4. Study and Practice Relaxation Techniques

Taking the time to relax every day helps to manage stress and to protect the body from the effects of stress. You can choose from a variety of techniques, such as deep breathing, imagery, progressive muscle relaxation, and mindfulness meditation.

5. Set Realistic Goals and Expectations

It's okay—and healthy—to realize you cannot be 100% successful at everything all at once. Be mindful of the things you can control and work on accepting the things that you can’t control.

The Mind-Body Connection

“Psychologically, we might feel more stressed working from home, we might feel more pressure from bosses as we’re not in the office and they’re checking up on us more, we might be worrying about not seeing relatives or not being able to see them. Having kids around when you’re working from home can contribute to stress and anxiety. Then socially we’ve been isolated from our colleagues, friends and family for over a year in lots of circumstances – and all of those things contribute towards pain. It’s not just the physical stuff that matters, it’s everything” explains Tina.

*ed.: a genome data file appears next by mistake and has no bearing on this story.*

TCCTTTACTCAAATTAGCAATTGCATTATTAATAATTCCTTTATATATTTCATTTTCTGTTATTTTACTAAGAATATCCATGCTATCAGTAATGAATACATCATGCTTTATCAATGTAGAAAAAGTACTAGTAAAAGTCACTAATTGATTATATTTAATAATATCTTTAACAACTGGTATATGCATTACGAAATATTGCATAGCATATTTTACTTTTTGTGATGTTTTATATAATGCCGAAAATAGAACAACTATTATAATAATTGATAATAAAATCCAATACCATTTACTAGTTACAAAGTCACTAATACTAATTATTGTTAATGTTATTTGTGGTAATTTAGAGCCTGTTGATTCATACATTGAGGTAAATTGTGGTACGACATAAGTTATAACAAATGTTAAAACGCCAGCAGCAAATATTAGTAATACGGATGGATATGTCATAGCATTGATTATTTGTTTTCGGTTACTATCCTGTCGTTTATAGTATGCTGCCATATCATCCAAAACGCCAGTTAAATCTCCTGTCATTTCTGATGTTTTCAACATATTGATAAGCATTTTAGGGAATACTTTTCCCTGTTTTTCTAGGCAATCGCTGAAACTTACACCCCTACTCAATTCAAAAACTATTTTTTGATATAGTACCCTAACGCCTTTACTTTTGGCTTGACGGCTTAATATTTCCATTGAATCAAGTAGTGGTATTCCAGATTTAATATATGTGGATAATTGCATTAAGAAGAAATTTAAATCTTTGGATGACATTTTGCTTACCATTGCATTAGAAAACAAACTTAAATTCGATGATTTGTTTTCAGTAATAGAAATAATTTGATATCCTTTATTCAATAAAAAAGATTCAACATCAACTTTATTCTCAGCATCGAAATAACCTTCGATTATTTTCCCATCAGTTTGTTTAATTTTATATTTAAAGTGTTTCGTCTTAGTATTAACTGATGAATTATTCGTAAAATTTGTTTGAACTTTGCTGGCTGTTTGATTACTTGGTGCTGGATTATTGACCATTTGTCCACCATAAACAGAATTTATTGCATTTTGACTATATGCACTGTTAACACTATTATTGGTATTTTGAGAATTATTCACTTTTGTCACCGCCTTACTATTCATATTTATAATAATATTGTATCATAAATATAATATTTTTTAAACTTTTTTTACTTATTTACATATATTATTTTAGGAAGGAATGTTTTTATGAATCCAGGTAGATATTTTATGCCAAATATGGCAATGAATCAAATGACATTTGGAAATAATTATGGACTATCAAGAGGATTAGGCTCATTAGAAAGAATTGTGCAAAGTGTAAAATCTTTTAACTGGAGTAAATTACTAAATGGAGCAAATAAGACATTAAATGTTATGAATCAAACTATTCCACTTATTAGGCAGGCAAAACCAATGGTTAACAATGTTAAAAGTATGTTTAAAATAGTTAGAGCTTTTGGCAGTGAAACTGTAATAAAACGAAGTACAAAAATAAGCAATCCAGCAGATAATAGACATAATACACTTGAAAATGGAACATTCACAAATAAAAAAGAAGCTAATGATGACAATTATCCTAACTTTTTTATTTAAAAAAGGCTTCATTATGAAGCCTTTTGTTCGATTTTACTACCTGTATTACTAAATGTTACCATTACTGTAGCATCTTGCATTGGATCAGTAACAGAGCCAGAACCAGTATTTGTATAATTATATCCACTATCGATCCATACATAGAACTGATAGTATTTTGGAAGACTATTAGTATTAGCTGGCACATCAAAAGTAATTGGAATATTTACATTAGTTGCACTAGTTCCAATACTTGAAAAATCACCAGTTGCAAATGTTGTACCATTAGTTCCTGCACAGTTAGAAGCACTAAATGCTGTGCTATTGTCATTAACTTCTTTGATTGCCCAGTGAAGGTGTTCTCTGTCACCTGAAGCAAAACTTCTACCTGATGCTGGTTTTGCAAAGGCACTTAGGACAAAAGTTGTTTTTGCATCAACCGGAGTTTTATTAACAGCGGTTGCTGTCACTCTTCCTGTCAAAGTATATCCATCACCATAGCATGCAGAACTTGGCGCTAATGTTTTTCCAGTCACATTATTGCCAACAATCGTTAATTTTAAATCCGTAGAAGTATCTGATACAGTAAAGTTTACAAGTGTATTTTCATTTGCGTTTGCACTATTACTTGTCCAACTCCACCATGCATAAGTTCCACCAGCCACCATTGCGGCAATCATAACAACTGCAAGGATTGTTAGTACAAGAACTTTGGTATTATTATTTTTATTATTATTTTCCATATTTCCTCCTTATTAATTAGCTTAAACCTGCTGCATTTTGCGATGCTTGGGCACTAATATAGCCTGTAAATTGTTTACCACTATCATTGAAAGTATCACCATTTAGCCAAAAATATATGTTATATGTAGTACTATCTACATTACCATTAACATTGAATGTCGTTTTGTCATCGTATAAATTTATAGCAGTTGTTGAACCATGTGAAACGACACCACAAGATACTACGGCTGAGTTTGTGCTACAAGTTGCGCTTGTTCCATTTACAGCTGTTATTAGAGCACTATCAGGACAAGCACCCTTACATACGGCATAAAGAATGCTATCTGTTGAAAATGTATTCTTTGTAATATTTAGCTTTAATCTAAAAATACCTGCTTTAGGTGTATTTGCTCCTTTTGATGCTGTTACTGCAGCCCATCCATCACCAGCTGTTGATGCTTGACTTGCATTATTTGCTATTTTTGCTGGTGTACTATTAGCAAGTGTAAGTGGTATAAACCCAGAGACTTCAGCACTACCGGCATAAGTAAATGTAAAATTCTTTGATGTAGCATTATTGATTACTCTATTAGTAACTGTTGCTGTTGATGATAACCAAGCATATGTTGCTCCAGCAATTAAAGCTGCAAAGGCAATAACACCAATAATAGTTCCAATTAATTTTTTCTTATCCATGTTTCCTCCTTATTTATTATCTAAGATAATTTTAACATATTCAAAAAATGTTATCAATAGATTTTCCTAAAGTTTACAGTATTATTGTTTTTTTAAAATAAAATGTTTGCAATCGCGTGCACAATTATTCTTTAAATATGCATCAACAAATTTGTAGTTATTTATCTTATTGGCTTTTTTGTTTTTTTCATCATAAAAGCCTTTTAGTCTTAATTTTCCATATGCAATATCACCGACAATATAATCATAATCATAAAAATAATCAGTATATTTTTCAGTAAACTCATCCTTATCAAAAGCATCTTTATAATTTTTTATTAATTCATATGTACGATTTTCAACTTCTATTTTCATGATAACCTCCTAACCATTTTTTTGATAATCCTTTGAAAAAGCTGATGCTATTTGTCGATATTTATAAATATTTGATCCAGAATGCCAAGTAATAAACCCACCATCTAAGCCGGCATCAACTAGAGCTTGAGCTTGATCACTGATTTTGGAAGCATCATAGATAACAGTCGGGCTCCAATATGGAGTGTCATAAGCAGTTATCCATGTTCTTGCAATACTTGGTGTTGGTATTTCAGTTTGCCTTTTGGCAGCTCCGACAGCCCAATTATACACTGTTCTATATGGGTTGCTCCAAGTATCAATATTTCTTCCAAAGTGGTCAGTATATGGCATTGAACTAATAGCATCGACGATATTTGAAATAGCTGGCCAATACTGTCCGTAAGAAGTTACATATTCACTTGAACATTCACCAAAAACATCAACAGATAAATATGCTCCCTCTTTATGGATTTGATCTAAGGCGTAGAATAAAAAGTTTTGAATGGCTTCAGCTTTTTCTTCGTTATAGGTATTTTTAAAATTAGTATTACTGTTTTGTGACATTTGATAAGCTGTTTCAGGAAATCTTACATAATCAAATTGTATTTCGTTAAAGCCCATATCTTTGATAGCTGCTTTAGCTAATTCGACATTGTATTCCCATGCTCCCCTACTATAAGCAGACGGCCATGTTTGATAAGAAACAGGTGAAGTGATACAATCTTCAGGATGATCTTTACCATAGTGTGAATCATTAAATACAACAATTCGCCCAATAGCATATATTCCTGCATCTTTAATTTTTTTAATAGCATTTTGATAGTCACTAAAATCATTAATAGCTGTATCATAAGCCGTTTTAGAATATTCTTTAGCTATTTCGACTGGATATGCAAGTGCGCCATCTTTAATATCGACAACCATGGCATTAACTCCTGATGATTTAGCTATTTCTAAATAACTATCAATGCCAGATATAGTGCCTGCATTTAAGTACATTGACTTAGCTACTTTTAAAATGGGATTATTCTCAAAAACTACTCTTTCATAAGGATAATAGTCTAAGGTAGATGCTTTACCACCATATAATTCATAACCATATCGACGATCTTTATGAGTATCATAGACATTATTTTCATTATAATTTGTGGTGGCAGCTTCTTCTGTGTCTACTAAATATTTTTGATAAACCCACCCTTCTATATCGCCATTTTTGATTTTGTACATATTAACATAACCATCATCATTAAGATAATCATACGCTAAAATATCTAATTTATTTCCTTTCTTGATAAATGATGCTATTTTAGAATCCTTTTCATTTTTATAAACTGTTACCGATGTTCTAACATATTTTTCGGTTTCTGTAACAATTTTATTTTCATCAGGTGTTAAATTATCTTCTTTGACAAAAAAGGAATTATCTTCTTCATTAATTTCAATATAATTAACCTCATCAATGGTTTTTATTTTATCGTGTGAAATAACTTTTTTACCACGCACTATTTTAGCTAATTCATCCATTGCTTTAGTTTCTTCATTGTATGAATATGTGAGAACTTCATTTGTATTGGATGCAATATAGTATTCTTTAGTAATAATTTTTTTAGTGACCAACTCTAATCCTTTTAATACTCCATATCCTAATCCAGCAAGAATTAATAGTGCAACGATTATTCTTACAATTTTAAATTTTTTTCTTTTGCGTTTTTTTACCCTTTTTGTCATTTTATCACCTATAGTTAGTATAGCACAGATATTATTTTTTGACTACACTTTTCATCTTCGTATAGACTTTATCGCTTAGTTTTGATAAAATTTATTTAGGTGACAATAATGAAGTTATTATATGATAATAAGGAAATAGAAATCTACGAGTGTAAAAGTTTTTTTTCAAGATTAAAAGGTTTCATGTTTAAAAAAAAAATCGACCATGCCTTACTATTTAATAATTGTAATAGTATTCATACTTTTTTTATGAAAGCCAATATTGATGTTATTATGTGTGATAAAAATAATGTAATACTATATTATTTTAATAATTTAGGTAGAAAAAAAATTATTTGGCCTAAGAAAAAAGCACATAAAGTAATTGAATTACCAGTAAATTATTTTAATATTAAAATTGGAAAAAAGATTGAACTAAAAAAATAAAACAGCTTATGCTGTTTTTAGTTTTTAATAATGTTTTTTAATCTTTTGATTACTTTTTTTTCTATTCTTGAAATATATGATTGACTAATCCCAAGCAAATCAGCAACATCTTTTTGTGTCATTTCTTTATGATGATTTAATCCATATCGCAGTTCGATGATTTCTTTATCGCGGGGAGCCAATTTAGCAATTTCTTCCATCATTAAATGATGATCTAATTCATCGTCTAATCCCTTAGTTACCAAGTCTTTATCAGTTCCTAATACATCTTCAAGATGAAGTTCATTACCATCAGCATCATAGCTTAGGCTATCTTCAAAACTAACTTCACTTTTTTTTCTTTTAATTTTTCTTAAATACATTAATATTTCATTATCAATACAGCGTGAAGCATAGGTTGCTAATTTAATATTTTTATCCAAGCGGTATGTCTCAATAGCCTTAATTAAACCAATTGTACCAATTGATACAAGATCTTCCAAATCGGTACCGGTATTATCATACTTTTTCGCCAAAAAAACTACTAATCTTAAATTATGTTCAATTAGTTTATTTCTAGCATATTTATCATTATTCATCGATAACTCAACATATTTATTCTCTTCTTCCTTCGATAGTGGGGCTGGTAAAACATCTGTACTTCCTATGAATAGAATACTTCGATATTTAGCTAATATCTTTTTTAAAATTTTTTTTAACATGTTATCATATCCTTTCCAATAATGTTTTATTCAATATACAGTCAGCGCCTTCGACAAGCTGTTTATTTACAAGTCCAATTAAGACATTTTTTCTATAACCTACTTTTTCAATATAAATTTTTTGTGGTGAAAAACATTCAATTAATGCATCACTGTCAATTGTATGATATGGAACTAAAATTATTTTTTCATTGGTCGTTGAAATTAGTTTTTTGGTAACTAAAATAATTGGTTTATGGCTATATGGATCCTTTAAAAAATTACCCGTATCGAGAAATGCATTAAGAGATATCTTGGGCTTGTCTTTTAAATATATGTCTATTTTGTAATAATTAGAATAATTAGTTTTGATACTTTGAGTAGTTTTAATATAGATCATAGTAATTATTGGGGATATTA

The link between mental and physical health cannot be underestimated – and in the pandemic, our stress levels have ramped up another notch. If you’re stressed, Tina recommends making sure you are factoring in activities into your day to distract the mind: this could be getting outdoors, cooking, reading, or trying mindfulness or relaxation techniques.

Get an Ergonomic Assessment